> They were selling bugging devices in kit form.
> Granted they were the world's crappiest bugs, but that's what they were.
> The FCC stepped in and said "no more".
>
> They are doing enforcement these days.


Is that for real?? In the US i'm guessing.
Here in Aust all the electronics stores sell
fm bug kits, they are a very popular beginner
kit.
-Roman

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2001\07\04@074104 by michael brown

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> No, it wasn't the FCC. It was the customs service:
>
> http://slashdot.org/articles/00/01/04/2316228.shtml
>
> -Randy Glenn

So, is Ramsey out of business or just paying large fines?  About 9-10 years
ago, the customs people shut down a local business that sold bugging devices
and other assorted "security" devices such as voice scramblers, bug
detectors, etc...  They were charged with smuggling because they imported
much of this stuff.  They didn't do it in any kind of secret or covert
manner, they just ordered the stuff from Asia and in it came.  It really was
nothing but a trumped up charge, since hundreds of other companies were
importing the same stuff.  IIRC the devices were legal to possess at the
time, just not legal to import (smuggle).

Ironic isn't it, since the major cities are installing traffic light spy
cams all over the place.  The locals here have the EZ-tag system for toll
road payment without stopping.  It is a passive device that identifies you
when you pass thru the automatic toll gates.  All around town, the freeways
(non toll roads) have EZ-tag readers installed under the guise of traffic
flow analysis and management.  These devices measure the time it takes for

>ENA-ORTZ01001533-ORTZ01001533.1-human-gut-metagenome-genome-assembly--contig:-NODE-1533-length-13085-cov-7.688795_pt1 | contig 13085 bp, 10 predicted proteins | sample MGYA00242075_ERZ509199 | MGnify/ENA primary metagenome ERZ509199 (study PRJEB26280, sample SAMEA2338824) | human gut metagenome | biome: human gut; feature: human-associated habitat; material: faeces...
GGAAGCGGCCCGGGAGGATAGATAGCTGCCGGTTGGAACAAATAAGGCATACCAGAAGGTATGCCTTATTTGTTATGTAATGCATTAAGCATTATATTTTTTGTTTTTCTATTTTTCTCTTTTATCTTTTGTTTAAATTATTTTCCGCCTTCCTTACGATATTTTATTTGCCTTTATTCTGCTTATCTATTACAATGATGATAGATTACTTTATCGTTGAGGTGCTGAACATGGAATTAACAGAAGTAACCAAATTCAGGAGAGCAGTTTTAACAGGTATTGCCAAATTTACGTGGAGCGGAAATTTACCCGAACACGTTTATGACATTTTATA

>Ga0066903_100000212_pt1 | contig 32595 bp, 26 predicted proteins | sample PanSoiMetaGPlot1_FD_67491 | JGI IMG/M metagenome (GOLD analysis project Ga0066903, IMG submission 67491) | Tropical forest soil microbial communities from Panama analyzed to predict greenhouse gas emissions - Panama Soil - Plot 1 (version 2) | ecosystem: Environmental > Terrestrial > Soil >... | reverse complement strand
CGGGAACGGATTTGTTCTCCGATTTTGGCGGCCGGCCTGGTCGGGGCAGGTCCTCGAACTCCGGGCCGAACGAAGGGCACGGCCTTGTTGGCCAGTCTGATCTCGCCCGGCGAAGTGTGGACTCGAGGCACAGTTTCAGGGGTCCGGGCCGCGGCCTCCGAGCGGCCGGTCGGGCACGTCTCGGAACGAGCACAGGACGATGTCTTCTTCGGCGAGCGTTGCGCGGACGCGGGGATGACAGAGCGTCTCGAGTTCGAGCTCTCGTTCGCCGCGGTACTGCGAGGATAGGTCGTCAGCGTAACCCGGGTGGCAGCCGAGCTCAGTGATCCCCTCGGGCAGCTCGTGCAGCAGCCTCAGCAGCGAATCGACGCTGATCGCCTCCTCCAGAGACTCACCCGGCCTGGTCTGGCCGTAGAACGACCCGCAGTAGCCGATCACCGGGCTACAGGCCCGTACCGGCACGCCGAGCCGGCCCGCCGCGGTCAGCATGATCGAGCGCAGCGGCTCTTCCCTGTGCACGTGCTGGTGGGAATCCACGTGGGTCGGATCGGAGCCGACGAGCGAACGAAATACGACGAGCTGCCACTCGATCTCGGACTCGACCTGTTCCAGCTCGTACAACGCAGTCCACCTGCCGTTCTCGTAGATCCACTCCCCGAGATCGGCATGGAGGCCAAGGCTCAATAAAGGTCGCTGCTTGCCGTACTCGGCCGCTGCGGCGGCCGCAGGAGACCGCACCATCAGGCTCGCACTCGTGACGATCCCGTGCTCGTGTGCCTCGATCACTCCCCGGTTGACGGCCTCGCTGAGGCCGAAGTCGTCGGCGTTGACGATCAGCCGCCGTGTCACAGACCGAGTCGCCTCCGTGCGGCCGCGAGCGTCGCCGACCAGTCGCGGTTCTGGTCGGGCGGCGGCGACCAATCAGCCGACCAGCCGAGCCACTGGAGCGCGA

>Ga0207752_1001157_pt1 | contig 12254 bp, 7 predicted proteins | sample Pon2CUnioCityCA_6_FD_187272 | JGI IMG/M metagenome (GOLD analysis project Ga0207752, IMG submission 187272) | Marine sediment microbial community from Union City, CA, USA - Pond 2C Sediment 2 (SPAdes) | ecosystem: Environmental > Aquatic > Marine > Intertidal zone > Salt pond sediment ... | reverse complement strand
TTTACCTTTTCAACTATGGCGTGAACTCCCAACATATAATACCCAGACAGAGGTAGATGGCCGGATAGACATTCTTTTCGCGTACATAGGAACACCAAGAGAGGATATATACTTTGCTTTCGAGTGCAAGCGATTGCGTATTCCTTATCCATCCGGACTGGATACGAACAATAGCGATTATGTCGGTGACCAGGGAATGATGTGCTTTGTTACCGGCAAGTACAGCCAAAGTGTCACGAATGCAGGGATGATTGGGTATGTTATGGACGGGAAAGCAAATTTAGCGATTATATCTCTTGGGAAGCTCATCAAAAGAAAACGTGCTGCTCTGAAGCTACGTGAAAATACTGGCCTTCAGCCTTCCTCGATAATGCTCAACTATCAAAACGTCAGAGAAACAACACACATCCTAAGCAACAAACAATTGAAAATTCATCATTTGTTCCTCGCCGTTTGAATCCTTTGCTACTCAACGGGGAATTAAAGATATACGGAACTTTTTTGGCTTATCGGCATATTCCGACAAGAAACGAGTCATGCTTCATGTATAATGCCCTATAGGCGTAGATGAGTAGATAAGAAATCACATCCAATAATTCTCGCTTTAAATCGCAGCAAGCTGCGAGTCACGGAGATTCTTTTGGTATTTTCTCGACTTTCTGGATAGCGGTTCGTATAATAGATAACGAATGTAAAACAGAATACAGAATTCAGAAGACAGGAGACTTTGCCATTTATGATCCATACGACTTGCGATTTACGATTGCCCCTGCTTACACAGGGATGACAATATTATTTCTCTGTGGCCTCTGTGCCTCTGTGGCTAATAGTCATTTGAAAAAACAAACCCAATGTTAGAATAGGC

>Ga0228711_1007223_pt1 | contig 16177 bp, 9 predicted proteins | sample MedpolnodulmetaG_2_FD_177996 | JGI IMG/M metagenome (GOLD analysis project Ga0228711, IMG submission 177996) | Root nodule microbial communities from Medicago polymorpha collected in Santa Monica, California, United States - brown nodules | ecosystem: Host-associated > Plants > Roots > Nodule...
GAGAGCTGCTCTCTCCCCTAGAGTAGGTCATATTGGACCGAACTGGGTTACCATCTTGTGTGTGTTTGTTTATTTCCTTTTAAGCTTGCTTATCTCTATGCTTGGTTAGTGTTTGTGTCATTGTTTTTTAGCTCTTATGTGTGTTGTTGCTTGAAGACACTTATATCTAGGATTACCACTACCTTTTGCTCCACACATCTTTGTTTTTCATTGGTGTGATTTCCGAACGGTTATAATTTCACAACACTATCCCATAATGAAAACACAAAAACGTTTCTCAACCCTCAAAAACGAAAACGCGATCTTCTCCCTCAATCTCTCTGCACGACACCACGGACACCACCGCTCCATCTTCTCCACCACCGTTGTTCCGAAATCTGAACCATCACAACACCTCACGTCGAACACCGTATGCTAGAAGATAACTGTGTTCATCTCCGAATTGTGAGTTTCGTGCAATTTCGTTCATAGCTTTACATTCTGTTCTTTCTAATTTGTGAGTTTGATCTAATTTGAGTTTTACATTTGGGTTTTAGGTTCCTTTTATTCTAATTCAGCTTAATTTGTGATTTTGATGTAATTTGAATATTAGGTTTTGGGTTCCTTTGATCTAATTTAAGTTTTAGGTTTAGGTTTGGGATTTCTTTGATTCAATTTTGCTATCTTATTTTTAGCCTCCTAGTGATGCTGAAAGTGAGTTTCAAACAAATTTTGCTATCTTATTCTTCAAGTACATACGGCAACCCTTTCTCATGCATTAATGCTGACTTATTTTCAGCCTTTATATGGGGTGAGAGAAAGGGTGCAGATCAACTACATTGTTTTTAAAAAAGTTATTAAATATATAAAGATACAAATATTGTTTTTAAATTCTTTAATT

an EZ-tag to make it from one reader to the next, and then calculating
vehicle speed as well as tracking you around town.  So far they are not
using it to send tickets out, but how long will that last?

michael

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2001\07\04@101536 by Bob Ammerman

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> At 10:31 PM 7/3/01 -0300, Alexandre Domingos F. Souza wrote:
> > >I don't think it was the FCC... it might have been customs or the IRS,
> > >shutting them down for designing products intended for "surrepitous
use" or
> > >something... I am, of course, referring to the Ramsey Electronics
fiasco.
{Quote hidden}

I have bought some stuff from Ramsey, and their catalog has an explanation
from their side. The products that they were forced to stop selling were
kits (what self-respecting James Bond is going to build a bug from a kit!)
for small FM transmitters that transmit to an ordinary FM radio. Not
particularly small, not particularly low in power consumption. In other
words, from Ramsey's point of view: not bugs! They were mostly sold to
experimenters and teachers and electronics club moderators.

Bob Ammerman
RAm Systems
(contract development of high performance, high function, low-level
software)

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2001\07\04@103032 by Bob Ammerman
picon face
Here in New York (USA) there was a big stink about the state sending
speeding tickets to truckers based on the entry and exit times from a toll
road as logged by an EZ-Pass system.

btw: I have an EZ-Pass tag on my car... hm....

Bob Ammerman
RAm Systems
(contract development of high performance, high function, low-level
software)

{Original Message removed}

2001\07\04@104527 by Andy Jancura

picon face
Hi,

have one question. What would happen if they wrote in the manual something
like the big companies like TI have. I mean : if you use our components in
any critical aplication... Or other: This device are designed only for
experimental and laboratory use. In any other case, the end-user should
warranty all necessary law norms.

Cheers,

A.